here;

Pity a father, the unhappiest sure

Lus. Providence and Heaven ! That ever felt the hand of angry heaven! Oh, failing eyes, deceive ye not my hope? My eyes, though dying, still can furnish tears; Can this be possible ? —Yes, yes—’tis she ! Half my long life they flowed, and still will flow! This little cross-I know it, by sure marks ! A daughter and three sons, my heart's proud Oh! take me, Heaven! while | can die with hopes,

joyWere all torn from me in their tend'rest years— Zar. Oh, do not, sir, distract me!-rising My friend Chatillon knows, and can remem- thoughts, ber

And hopes, and fears, o'erwhelm me! Chat. Would I were able to forget your woe.

Lus. Tell me, yet, Lus. Thou wert a prisoner with me in Cæ- Has it remained for ever in your hands ? sarea,

What- -both brought captives from Cæsarea And there beheld'st my wife and two dear sons

hither! Perish in flarnes.

Zar. Both, bothChat. A captive and in fetters,

Oh, Heaven! have I then found a father? I could not help them.

Las. Their voice! their looks! Lus. I know thou couldst not

The living images of their dear mother! Oh, 'twas a dreadful scene ! these eyes beheld it. O God! who see'st my tears, and knowest my Husband and father, helpless I beheld it,

thoughts, Denied the mournful privilege to die!

Do not forsake me at this dawn of hopeOh, my poor

children whom I now deplore; Strengthen my heart, too feeble for this joy. If ye are saints in Heaven, as sure ye are, Madam! Nerestan! Help me, Chatillon! Look with an eye of pity on that brother,

(Rising That sister whom you left! If I have yet Nerestan, hast thou on thy breast a scar, Or son or daughter: for in early chains, Which, ere Cæsarea fell, fro:01 a fierce hand, Far from their lost and unassisting father, Surprising us by night, my child received? I heard that they were sent, with numbers more, Ner. Blessed hand !-İ bear it--sir, the mark To this seraglio ; hence to be dispersed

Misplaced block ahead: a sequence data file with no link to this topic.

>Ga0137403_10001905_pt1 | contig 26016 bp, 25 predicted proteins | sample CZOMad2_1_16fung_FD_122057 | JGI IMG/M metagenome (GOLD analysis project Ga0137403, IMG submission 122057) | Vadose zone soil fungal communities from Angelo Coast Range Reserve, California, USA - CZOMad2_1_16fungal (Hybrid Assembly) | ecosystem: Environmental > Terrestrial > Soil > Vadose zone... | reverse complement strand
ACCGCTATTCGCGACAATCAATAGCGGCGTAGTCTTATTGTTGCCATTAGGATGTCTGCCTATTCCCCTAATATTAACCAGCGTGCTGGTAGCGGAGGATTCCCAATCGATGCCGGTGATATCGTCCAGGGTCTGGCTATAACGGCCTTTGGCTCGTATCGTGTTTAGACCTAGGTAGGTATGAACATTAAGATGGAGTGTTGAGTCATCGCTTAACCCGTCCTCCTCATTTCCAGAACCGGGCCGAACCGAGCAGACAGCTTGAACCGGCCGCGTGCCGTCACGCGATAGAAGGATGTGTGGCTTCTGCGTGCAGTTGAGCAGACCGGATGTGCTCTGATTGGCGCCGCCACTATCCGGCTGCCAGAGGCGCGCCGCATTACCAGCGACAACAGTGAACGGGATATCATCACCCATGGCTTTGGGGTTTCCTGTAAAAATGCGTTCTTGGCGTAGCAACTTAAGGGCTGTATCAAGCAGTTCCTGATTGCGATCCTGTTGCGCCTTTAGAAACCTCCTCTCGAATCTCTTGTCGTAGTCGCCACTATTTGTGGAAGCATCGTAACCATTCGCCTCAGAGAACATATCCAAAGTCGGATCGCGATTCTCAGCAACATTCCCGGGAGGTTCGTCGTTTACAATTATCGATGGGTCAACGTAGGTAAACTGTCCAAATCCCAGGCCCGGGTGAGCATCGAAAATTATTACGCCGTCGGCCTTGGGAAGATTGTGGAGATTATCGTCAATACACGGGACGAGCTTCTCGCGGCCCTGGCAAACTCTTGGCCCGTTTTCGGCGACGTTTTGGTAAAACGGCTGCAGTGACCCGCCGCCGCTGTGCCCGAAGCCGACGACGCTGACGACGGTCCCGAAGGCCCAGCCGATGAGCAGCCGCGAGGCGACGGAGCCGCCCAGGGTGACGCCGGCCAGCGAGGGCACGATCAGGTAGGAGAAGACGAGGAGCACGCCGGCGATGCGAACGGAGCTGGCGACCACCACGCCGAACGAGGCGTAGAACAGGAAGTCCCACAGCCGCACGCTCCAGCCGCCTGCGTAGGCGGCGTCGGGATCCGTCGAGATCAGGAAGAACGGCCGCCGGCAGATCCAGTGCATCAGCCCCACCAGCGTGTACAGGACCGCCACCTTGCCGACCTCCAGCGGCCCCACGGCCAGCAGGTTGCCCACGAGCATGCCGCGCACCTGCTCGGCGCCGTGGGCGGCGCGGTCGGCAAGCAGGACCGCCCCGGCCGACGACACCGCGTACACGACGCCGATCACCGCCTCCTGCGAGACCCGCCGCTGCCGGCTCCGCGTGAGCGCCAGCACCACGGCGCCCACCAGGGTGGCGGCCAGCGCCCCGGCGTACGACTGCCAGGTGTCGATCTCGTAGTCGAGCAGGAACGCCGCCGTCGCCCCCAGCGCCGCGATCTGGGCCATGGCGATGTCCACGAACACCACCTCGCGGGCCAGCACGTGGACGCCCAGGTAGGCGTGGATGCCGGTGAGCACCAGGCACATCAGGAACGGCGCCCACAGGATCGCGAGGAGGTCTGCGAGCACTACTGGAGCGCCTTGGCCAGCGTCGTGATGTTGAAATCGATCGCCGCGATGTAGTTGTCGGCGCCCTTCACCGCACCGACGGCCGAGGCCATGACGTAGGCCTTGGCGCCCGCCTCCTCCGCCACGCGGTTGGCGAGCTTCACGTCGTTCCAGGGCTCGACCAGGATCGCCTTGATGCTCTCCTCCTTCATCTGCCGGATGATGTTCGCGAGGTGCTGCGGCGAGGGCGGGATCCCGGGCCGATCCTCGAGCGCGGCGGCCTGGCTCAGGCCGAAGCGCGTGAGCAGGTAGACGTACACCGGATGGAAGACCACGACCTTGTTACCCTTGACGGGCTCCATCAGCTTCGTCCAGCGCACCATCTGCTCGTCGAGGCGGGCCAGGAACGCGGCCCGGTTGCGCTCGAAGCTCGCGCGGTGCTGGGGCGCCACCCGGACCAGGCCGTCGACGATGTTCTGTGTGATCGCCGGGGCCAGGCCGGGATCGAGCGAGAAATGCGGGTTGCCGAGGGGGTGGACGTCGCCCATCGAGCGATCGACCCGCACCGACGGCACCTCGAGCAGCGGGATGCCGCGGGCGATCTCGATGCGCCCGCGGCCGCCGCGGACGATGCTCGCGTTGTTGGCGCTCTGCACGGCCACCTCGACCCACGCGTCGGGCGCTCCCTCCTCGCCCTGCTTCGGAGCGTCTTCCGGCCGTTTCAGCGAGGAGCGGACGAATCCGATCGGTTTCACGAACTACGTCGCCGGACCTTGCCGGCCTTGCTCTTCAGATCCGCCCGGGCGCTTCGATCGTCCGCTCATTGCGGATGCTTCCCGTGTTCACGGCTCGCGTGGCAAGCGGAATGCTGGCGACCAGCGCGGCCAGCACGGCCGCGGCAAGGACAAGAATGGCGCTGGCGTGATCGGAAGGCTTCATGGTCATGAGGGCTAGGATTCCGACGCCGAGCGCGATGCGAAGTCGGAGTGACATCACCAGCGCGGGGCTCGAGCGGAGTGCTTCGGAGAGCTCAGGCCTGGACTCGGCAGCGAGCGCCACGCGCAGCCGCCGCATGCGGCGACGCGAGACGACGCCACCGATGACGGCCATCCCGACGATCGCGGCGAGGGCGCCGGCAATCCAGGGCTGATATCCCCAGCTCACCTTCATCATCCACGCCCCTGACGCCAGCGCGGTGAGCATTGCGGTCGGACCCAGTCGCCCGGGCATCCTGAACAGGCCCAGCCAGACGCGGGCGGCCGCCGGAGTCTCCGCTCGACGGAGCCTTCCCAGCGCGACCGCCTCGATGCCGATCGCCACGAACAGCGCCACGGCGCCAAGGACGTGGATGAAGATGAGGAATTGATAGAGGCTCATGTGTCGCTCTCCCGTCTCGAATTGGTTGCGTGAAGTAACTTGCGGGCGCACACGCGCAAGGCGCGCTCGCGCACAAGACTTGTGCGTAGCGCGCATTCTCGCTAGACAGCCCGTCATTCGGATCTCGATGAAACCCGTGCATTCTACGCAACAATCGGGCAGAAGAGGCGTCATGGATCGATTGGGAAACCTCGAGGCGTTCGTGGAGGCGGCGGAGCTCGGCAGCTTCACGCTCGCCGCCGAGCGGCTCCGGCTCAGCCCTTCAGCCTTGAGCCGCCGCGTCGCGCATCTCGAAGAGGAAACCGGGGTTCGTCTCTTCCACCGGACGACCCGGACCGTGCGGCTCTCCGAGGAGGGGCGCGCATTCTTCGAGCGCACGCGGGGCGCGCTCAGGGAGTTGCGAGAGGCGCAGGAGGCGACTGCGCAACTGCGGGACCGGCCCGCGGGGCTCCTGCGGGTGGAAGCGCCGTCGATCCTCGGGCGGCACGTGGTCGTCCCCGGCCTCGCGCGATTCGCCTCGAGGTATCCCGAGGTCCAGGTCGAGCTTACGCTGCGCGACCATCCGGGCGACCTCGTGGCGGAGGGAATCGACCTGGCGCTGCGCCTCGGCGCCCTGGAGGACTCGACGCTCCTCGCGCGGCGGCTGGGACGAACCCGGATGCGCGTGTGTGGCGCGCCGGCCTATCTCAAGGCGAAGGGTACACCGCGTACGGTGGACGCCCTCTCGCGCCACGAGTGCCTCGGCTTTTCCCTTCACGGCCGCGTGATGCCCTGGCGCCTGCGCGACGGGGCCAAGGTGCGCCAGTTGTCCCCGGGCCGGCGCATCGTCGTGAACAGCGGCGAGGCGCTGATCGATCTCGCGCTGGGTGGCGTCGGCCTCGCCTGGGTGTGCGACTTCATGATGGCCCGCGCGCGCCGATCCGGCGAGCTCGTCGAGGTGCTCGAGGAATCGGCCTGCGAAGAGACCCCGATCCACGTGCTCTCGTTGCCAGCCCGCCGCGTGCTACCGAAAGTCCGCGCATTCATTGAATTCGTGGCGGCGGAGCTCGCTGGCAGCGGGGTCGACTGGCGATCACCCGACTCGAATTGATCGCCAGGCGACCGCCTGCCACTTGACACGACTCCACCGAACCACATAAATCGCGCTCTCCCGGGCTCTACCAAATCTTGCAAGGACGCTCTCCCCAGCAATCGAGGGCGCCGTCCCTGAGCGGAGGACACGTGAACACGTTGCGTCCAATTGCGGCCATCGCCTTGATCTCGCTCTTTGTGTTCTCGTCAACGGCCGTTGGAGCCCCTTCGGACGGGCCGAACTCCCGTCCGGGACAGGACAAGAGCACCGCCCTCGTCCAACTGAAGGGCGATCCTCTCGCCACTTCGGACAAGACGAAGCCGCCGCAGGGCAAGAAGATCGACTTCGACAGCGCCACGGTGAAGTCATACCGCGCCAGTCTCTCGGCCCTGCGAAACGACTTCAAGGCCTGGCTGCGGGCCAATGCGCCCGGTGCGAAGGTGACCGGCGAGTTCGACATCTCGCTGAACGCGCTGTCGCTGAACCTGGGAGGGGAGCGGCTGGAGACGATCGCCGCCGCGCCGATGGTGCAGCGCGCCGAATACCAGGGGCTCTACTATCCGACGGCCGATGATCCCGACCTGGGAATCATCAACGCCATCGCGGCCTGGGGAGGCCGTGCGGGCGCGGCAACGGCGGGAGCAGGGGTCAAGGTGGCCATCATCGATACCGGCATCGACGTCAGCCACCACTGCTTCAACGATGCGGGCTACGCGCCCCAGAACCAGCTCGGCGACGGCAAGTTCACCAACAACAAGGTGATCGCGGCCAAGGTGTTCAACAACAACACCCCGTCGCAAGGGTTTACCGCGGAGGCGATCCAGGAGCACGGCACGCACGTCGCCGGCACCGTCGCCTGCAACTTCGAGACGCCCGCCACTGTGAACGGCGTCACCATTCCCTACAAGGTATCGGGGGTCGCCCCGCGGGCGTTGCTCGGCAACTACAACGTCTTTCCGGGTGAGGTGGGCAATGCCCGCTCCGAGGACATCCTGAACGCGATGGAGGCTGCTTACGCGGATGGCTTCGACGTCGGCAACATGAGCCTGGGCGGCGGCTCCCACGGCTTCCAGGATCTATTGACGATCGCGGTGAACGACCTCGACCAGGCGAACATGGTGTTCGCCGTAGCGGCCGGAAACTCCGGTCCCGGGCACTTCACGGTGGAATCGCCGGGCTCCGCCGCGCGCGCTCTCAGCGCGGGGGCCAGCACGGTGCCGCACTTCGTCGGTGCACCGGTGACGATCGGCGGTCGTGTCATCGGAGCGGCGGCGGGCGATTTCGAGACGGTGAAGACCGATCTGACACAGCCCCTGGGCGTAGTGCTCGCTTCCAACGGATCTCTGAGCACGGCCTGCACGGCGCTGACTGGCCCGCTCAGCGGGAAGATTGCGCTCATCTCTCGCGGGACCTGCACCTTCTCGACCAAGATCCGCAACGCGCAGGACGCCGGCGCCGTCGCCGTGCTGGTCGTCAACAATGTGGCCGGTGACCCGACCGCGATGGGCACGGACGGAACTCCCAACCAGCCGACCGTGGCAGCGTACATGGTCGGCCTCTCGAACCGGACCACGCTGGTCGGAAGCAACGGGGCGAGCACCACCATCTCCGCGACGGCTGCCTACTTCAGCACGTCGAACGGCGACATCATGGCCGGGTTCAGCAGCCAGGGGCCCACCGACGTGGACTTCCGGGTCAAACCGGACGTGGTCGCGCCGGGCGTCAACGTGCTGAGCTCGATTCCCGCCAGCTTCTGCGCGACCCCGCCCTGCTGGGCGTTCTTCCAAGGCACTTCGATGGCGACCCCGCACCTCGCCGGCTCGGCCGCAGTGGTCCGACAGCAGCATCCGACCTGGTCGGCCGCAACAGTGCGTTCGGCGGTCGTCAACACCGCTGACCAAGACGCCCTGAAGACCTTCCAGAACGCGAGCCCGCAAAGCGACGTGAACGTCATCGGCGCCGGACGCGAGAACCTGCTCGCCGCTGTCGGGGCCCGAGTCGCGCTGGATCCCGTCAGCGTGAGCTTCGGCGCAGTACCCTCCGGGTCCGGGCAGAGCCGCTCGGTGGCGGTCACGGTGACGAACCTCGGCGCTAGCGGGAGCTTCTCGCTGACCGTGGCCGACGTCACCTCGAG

is there! In nameless remnants o'er the East, and spread Lus. Merciful Heaven ! Our Christian miseries round a faithless world. Ner. (Kneeling.] Oh, sir!-Oh, Zara, kneel.Chat. 'Twas true-For in the horrors of that 2nr. [Kneeling:) My father -Oh! day,

Lus. Oh, my lost children! I snatched

your infant daughter from her cradle ; Both. Oh! But, finding every hope of fight was vain,

Lus. My son! my daughter! lost in embracing Scarce had I sprinkled, from a public fountain,

yoll, Those sacred drops which wash the soul from sin, I would now die, lest this should prove a dream! When from my bleeding arms, fierce Saracens Chat. How touched is my glad heart, to sce Forced the lost innocent, who smiling lay,

their joy! And pointed, playful, at the swarthy spoilers ! Lus. They shall not tear you from my arms— With her, your youngest, then your only son,

my children! Whose little life had reached the fourth sad year, Again, I find you—dear in wretchedness : And just given sense to feel his own misfortunes, Oh, my brave son—and thou, my nameless daughWas ordered to this city.

ter! Ner. I too, hither,

Now dissipate all doubt, remove all dread; Just at that fatal age, from lost Cæsarea,

Has Heaven, that gives me back my childrenCame in that crowd of undistinguished Christi- given them,

Such as I lost thein ?--Come they Christians to Lus. You! came you thence ? Alas! who me? 'knows but you

One wecps, and one declines a conscious eve! Might heretofore have seen my two poor children. Your silence speaks—too well I understand it. (Looking up.] Ah, madam! that small orna- Zar. I cannot, sir, deceive you-Osman's laws ment you wear,

Were mine--and Osman is not a Christian.-Its form a stranger to this country's fashion, Lus. Her words are thunder bursting on my How long has it been yours?

head; Zar. From my first birth, sir

Wert not for thee, my son, I now should die ! Ah, what! you seem surprised! why should this Full sixty years I fought the Christian cause, move vou?

Saw their doomed temple fall, their power deLus. Would you confide it to my trembling stroyed : hands?

Twenty, a captive, in a dungeon's depth, Zar. To what new wonders am I now reser-Yet never for myself my tears sought Heaven; ved?

All for my children rose my fruitless prayers : Oh, sir! what mean you?

Yet what avails a father's wretched joy?"

ans.